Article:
As to the remaining errors assigned, we are of opinion that the court correctly held the second ordinance duly annulled, and the easement as existing in the petitioner, so far as respected the property described in the first of the two ordinances referred to, and properly granted the writ of assistance to put the petitioner into possession of his blocks and lots as prayed; and while the bill did not specifically pray for similar relief in respect to the streets in question, such relief was agreeable to the case made by the bill, and could be awarded as within the prayer for general relief. The writ of assistance was simply in effectuation of the decree, and was in accordance with the recognized practice in equity and the ninth equity rule. We are satisfied upon the whole case that the Circuit Court committed no error, and the decree will therefore be


Citations for Plaintiff in Error.



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No. 187. Argued January 30, 1890.- Decided March 17, 1890.

In section 90 of the New York Code of Civil Procedure it is provided that "where a cause of action

accrues against a person who is not then a resident of the State, an action cannot be brought thereon in a court of the State, against him or his personal representative after the expiration of the time limited by the laws of his residence for bringing a like action, except by a resident of the State, and in one of the following cases: 2. Where before the expiration of the time so limited, the person, in whose favor it originally accrued, was, or became, a resident of the State, etc.;" Held, following the decisions of the courts of the State of New York in parallel cases, that this statute contemplates that the plaintiff shall be an actual resident in the State, and that he does not become such by sending his family to the State of New York from another State, in which he and they were residing, with the intent that they should reside there, but remaining himself in the other State.

THE case is stated in the opinion.

Mr. Rufus M. Williams, for plaintiff in error, cited, among other cases: Putnam v. Johnson, 10 Mass. 488; Blanchard v. Stearns, 5 Met. 298; Holmes v. Greene, 7 Gray, 299; Crawford v. Wilson, 4 Barb. 504; Fry's Election Case, 71 Penn. St. 302; State v. Hallett, 8 Alabama, 159; Dale v. Irwin, 75 Illinois, 170; Vanderpoel v. O'Hanlon, 53 Iowa, 246; Moorehouse v. Lord, 10 H. L. Cas. 272; Whicker v. Hume, 7 H. L. Cas. 124; Lord v. Colvin, 4 Drew. 366; Mitchell v. United States, 21 Wall. 350; Exeter v. Brighton, 15 Maine, 58; Shaw v. Shaw, 98 Mass. 158; State v. Aldrich, 14 R. I. 171; Shattuck v. Maynard, 3 N. H. 123; Long v. Ryan, 30 Gratt. 718; Cohen v. Daniels, 25 Iowa, 88; Fitzgerald v. Arel, 63 Iowa, 104; Boucicault v. Wood, 2 Bissell, 34; Doyle v. Clark, 1 Flipp. 536; Abington v. North Bridgewater, 23 Pick. 170; Thorndike v. Boston, 1 Met. 242; Collester v. Hailey, 6 Gray, 517; Langdon v. Doud, 6 Allen, 423; S. C. 83 Am. Dec. 641; Hallett v. Bassett, 100 Mass. 167: Kennedy v. Ryal, 67 N. Y.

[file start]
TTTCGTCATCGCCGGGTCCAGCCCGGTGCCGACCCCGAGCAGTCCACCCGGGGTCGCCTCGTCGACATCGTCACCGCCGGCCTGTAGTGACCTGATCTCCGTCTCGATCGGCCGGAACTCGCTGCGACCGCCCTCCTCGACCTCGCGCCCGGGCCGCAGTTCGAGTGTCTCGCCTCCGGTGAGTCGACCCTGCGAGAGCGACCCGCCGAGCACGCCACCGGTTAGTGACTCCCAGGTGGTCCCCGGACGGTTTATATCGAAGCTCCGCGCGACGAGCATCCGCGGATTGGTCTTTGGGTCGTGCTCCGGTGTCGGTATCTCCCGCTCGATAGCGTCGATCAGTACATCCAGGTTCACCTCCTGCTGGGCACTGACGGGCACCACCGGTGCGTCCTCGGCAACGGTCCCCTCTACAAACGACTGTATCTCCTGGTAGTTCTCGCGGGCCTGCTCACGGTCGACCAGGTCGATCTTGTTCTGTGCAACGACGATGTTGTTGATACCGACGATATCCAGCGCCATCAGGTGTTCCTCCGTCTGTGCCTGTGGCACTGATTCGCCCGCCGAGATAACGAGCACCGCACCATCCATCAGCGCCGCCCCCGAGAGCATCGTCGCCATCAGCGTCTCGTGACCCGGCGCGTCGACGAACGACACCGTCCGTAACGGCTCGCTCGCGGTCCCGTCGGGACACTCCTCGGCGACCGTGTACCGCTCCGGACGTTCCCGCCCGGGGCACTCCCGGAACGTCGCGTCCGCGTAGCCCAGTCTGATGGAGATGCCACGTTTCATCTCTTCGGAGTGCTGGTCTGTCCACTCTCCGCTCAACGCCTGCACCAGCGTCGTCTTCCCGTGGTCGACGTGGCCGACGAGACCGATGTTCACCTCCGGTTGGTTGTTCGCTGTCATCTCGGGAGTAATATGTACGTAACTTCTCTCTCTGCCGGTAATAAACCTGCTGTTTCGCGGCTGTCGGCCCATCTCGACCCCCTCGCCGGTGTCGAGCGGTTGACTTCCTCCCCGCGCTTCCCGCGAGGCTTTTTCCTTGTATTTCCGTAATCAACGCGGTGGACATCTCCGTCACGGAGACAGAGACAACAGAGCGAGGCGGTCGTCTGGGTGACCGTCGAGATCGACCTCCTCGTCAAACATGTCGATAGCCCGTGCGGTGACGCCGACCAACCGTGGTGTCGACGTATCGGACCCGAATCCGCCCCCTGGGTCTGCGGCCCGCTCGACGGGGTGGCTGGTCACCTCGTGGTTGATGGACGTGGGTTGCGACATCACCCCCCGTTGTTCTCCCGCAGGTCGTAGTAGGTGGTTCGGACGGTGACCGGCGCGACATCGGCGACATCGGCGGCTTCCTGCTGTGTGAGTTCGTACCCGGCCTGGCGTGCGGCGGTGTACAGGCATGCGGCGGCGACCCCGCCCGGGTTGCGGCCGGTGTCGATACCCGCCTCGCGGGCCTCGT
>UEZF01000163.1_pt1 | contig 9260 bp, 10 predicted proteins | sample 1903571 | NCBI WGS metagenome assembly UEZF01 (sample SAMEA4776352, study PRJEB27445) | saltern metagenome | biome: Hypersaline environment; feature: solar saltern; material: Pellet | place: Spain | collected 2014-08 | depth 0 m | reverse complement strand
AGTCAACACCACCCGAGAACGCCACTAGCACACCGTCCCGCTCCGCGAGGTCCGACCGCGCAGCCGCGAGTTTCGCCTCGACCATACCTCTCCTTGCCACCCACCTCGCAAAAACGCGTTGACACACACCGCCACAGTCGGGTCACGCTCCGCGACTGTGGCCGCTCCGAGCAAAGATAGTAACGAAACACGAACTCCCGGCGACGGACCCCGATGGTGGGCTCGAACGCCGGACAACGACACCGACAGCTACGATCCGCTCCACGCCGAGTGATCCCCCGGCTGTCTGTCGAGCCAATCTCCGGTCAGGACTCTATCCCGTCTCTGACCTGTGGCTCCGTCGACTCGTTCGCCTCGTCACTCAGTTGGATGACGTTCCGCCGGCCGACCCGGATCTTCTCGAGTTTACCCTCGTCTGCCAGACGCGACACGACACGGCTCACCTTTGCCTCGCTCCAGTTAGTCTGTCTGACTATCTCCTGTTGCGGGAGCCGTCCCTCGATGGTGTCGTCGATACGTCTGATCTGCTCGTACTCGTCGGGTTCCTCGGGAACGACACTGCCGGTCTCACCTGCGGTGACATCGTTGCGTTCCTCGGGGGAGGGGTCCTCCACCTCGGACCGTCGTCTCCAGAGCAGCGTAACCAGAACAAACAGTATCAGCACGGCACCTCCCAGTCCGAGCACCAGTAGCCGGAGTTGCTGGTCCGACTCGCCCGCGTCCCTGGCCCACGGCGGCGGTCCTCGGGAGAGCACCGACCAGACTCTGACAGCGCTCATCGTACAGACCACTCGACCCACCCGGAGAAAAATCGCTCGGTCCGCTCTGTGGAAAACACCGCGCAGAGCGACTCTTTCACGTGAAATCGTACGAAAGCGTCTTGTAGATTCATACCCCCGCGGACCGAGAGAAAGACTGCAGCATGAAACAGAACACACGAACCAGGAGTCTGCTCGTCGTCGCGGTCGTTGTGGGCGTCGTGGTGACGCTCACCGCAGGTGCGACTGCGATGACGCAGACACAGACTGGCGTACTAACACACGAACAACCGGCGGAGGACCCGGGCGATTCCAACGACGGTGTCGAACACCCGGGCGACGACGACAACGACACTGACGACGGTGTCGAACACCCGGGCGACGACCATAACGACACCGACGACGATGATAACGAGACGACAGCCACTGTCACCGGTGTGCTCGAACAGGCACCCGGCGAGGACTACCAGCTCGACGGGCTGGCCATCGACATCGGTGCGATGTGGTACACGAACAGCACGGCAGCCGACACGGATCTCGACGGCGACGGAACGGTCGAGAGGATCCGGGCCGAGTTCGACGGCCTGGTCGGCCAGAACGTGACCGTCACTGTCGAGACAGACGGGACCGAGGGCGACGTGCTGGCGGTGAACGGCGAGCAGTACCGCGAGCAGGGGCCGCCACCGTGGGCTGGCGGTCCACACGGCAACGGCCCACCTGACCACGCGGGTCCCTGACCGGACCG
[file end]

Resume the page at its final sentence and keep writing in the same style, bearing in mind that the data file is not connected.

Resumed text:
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Opinion of the Court.

379; Reed's Appeal, 71 Penn. St. 378; Tyler v. Murray, 57 Maryland, 418; Talmadge v. Talmadge, 66 Alabama, 199; Campbell v. White, 22 Michigan, 178; Chariton County v. Moberly, 59 Missouri, 238; Desmare v. United States, 93 U. S. 605; White v. Brown, 1 Wall. Jr. C. C. 217; Church v. Rowell, 49 Maine, 367; Gilman v. Gilman, 52 Maine, 165; S. C. 83 Am. Dec. 502; Report of the Judges, 5 Met. 587; McDaniel v. King, 5 Cush. 469; Otis v. Boston, 12 Cush. 44; Briggs v. Rochester, 16 Gray, 337; Wilson v. Terry, 11 Allen, 206; Hindman's Appeal, 85 Penn. St. 466; State v. Grizzard, 89 N. C. 115; Kellogg v. Oshkosh, 14 Wisconsin, 623; Hall v. Hall, 25 Wisconsin, 600; Kellogg v. Supervisors, 42 Wisconsin, 97; Morgan v. Nunes, 54 Mississippi, 308; Shepherd v. Cassiday, 20 Texas, 24; Cross v. Everts, 28 Texas, 523; Dupuy v. Wurtz, 53 N. Y. 556; Harris v. Firth, 4 Cranch C. C. 710; Hayes. v. Hayes, 74 Illinois, 312; Littlefield v. Brooks, 50 Maine, 475; Mills v. Alexander, 21 Texas, 154; Jennison v. Hapgood, 10 Pick. 77; Bassett v. Wheeler, 84 N. Y. 468; Frost v. Brisbin, 19 Wend. 11; S. C. 32 Am. Dec. 423; Boardman v. House, 18 Wend. 512; Burrows v. Miller, 4 How. Pr. (N. Y.) 349; Isham v. Gibbons, 1 Bradf. (N. Y.) 69; Matter of Thompson, 1 Wend. 43.

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Mr. B. F. Tracy, (with whom was Mr. W. W. MacFarland on the brief,) for defendant in error, cited: St. Clair v. Cox, 106 U. S. 350; Burnham v. Rangley, 1 Woodb. & Min. 7, 11; Frost v. Brisbin, 19 Wend. 11; S. C. 32 Am. Dec. 423; Matter of Thompson, 1 Wend. 43; Haggart v. Morgan, 5 N. Y. 422; S. C. 55 Am. Dec. 350; Bell v. Pierce, 51 N. Y. 12; Union Hotel Co. v. Hersee, 79 N. Y. 454; Queen v. Vice-Chancellor &c., L. R. 7 Q. B. 471; Attorney General v. McLean, 1 H. & C. 750; Blackwell v. England, 8 Ell. & Bl. 541; Hewer v. Cox, 3 El. & El. 428; Board of Supervisors v. Davenport, 40 Illinois, 197; Storm v. Smith, 43 Mississippi, 497.

MR. JUSTICE HARLAN delivered the opinion of the court.

This action was brought in March, 1884, in the Supreme Court of New York, Kings County, by the plaintiff in error against the Chesapeake, Ohio and Southwestern Railroad